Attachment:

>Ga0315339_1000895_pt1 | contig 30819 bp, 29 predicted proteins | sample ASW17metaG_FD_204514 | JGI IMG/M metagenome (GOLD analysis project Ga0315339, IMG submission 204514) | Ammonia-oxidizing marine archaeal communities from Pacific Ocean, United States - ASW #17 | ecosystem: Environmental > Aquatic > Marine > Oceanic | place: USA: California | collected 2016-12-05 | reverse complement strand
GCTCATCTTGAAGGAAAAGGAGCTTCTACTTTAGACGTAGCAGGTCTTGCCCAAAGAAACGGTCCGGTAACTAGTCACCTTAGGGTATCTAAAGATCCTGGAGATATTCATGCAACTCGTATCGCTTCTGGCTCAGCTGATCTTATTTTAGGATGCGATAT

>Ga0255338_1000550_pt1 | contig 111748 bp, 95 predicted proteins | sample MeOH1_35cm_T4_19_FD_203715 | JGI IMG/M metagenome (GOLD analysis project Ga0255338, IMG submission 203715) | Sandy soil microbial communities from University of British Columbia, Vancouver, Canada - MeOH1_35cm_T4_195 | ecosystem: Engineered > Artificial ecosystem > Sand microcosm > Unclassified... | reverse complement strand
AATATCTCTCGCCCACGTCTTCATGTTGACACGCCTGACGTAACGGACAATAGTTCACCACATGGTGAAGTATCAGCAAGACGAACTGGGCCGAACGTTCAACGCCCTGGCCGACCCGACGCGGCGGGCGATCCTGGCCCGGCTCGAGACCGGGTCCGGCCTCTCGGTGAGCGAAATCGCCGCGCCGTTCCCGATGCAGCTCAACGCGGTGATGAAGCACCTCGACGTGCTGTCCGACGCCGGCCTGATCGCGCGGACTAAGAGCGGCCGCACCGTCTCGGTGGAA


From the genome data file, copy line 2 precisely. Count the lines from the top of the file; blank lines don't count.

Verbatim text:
GCTCATCTTGAAGGAAAAGGAGCTTCTACTTTAGACGTAGCAGGTCTTGCCCAAAGAAACGGTCCGGTAACTAGTCACCTTAGGGTATCTAAAGATCCTGGAGATATTCATGCAACTCGTATCGCTTCTGGCTCAGCTGATCTTATTTTAGGATGCGATAT